More Strife for Disney - Cable Dispute Costs Them Millions Daily as Channels Go Dark

It is almost as if the global conglomerate cannot catch a break! It seems a regular case these days when news comes out that is bad for the Disney Corporation. Whether it is movies tanking, streaming losses, theme parks seeing a loss of traffic, or any other news breaking, wherever the company might turn, there is a business problem emerging. Now we see on the cable television side, there is a new dose of anxiety.


Television involving Disney is already a dismal medium for the company, as cord-cutting has become not only a real issue but a problem that is accelerating. Ratings for cable have been eroding, and as far as the broadcast networks are concerned, it is closer to an avalanche. About the only exception that delivers favorable results is in sports programming, and even that has been a less-than-stellar sector for Disney. Its ESPN property has been enduring similar stresses to those experienced by the parent company. Massive layoffs of named talent have been the main story this year.

And now things are only worsening. This week saw the familiar news item of a carriage dispute rear up, this time involving Disney and its various cable offerings and the cable provider Spectrum. Unable to come to a viable agreement, beginning this month, Spectrum removed all of the Disney-owned networks from its channel packages. This would involve staples like The Disney Channel, the FX Networks, Free Form, and others. But the most notable on that list is ESPN.

The timing could not have been worse. ESPN went dark on the Spectrum accounts on the very weekend college football began, and just one week ahead of the launch of the NFL season. Also taking place currently is the U.S. Open tennis championship, covered by ESPN. What we are looking at is a cable provider struggling to stay viable and an entertainment juggernaut looking to keep its diminishing returns on television from getting worse. It is a lose/lose scenario, with both sides striving to minimize those losses.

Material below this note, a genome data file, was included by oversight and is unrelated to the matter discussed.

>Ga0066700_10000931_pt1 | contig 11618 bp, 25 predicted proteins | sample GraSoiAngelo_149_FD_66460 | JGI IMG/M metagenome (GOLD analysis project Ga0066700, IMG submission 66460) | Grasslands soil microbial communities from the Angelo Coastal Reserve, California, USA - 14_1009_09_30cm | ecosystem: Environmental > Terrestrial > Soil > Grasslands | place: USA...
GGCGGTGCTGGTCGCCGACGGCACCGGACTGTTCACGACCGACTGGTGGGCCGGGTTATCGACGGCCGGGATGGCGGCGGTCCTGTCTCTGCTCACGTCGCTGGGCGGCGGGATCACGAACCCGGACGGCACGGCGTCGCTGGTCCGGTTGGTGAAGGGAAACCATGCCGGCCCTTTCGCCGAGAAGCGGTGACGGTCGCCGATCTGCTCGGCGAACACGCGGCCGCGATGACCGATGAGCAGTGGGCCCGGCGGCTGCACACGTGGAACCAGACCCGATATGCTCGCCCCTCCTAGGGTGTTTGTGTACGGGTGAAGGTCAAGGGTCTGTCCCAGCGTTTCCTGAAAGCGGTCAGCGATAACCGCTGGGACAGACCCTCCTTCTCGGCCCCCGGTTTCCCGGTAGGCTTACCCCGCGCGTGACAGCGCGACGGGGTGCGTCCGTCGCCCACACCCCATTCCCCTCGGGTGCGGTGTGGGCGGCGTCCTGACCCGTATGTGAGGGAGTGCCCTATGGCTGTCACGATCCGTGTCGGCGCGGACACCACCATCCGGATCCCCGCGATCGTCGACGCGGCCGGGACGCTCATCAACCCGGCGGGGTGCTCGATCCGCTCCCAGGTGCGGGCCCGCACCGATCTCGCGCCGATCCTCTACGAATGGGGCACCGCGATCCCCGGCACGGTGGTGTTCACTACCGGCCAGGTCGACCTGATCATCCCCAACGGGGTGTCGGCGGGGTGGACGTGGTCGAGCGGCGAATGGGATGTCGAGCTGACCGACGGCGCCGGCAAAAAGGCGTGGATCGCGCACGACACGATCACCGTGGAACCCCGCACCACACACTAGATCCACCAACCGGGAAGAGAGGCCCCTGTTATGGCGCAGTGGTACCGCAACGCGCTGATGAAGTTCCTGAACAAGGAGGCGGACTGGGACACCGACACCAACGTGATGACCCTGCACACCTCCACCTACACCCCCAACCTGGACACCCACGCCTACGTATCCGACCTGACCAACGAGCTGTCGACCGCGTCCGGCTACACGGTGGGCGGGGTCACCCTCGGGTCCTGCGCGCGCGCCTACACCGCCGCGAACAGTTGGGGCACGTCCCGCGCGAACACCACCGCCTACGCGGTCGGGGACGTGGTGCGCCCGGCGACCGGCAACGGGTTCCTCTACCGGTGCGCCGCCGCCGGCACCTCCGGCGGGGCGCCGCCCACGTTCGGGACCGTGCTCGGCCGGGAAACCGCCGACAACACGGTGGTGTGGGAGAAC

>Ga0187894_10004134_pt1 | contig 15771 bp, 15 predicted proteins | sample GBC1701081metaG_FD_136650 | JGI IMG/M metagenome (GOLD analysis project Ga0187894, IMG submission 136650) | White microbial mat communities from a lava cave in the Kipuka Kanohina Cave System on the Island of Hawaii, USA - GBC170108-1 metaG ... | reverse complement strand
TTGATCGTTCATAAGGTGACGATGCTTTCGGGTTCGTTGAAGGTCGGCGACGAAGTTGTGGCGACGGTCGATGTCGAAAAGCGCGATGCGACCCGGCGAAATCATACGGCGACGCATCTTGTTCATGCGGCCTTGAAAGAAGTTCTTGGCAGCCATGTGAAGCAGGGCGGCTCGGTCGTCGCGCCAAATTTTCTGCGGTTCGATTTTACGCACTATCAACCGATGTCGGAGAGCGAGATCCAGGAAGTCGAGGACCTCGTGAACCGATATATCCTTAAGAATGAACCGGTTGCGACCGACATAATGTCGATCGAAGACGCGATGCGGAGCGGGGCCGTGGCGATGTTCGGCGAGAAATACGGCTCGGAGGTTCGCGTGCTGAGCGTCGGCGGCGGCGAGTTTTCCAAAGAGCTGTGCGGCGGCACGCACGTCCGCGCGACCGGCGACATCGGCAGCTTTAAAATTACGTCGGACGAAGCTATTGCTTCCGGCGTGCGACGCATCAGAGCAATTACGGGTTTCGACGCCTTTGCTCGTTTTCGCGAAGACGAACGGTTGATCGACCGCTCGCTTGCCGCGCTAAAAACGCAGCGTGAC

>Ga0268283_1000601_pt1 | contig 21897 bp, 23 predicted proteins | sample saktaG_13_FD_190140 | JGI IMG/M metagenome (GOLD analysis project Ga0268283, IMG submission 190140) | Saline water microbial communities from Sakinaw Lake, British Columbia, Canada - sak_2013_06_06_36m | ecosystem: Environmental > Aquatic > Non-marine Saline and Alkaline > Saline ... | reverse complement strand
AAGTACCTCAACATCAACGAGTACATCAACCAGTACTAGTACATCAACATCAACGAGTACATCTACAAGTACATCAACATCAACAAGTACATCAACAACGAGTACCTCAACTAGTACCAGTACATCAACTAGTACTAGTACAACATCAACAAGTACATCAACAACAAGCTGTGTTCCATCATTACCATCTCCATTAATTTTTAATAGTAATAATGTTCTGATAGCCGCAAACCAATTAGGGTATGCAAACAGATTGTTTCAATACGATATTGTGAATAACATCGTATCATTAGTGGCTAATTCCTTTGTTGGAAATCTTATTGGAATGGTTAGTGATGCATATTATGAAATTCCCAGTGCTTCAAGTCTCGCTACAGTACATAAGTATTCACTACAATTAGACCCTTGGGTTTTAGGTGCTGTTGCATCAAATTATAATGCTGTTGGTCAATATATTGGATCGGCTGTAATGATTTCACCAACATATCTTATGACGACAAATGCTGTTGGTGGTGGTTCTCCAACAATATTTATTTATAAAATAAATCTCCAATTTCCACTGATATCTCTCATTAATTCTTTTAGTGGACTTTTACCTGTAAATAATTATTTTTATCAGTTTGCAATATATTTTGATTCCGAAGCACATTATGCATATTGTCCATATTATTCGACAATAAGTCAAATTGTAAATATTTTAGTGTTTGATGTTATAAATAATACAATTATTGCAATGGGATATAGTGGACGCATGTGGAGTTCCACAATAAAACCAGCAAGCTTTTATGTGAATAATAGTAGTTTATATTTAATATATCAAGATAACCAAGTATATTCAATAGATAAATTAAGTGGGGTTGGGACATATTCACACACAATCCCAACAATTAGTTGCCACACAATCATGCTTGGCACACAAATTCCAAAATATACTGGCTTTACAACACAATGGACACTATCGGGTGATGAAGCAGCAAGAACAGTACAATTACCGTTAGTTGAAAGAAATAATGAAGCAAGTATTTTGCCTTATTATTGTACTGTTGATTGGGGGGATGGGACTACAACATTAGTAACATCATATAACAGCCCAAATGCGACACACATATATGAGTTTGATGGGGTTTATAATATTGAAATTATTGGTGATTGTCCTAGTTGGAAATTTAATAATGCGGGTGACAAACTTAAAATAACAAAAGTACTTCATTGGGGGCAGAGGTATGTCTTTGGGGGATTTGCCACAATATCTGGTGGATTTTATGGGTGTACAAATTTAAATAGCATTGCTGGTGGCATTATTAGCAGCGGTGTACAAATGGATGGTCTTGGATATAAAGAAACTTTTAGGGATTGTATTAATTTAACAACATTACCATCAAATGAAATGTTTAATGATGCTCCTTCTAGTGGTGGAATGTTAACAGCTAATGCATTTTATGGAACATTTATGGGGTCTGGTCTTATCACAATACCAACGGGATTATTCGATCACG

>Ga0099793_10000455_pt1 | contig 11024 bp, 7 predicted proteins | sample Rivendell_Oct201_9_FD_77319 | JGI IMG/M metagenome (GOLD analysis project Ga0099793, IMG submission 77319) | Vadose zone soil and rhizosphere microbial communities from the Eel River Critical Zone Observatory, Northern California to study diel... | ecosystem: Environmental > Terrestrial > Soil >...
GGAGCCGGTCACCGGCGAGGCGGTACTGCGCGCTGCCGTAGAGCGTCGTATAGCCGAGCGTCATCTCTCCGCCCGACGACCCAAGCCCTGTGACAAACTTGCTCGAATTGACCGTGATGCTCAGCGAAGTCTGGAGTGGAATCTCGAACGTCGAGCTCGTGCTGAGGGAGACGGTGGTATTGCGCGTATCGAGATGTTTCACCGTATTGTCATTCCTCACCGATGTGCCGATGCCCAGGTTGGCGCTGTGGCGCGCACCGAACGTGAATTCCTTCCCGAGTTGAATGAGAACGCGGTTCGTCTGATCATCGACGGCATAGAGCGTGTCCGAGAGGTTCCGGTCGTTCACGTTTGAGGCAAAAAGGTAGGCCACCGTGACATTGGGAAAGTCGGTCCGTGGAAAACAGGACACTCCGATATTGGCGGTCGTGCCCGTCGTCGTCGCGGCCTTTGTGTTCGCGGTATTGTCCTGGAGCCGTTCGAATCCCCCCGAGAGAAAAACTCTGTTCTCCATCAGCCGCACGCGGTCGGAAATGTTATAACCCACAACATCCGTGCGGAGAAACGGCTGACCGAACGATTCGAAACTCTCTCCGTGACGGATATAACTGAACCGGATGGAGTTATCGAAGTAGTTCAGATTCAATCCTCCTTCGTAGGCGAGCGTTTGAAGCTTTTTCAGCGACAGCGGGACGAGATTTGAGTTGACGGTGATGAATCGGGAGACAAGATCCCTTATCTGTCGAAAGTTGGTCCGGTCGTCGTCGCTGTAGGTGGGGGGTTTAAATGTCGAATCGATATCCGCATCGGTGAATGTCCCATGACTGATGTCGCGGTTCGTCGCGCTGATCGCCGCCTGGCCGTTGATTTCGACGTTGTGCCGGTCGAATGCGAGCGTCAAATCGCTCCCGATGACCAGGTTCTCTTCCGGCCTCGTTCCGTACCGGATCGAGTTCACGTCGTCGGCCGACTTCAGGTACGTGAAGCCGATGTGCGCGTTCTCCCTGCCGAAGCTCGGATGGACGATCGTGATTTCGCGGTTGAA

This is a dicey proposition for Spectrum, as it runs the very real risk of alienating customers further and seeing more flee to streaming platforms to get their sports delivered. It is also a needed move, as the elevated costs of carriage fees in the face of a shrinking customer base are basically forcing their hand. Disney, meanwhile, is in no better position, aside from being large enough to absorb a hit. The question that hovers is: just how long can it do so?

The impact on Disney is very real, as this Spectrum blackout concerns just north of 14 million paid accounts. Factoring in those carriage fees means that just in the case of ESPN, Disney is looking at more than $125 million in losses per month. Roll in the revenue from all of the other channels in the portfolio, and that impact deepens. Then there is the impact the loss of those viewers will have on ratings and advertising revenue, and Disney is awash in red ink.

In all likelihood, an agreement will be forthcoming, but there are signs this could linger longer than in past examples where a resolution was reached within a brief window of time. Disney is urging those customers going without these channels to seek out its Hulu streaming service as a solution. There is probably a formula being drawn up in Disney headquarters to measure how many are choosing that option — or others — and determine what the mitigating threshold would be in deciding what to settle on with Spectrum. If a compensatory amount is realized, the company might simply shrug its collective shoulders and walk away from the cable provider.


At best, these would be customers who make a sideways decision, and Disney reaches a break-even point. But of course, the real risk is that a significant number simply choose to just walk away. That will then become a true lose/lose result for both entities involved.


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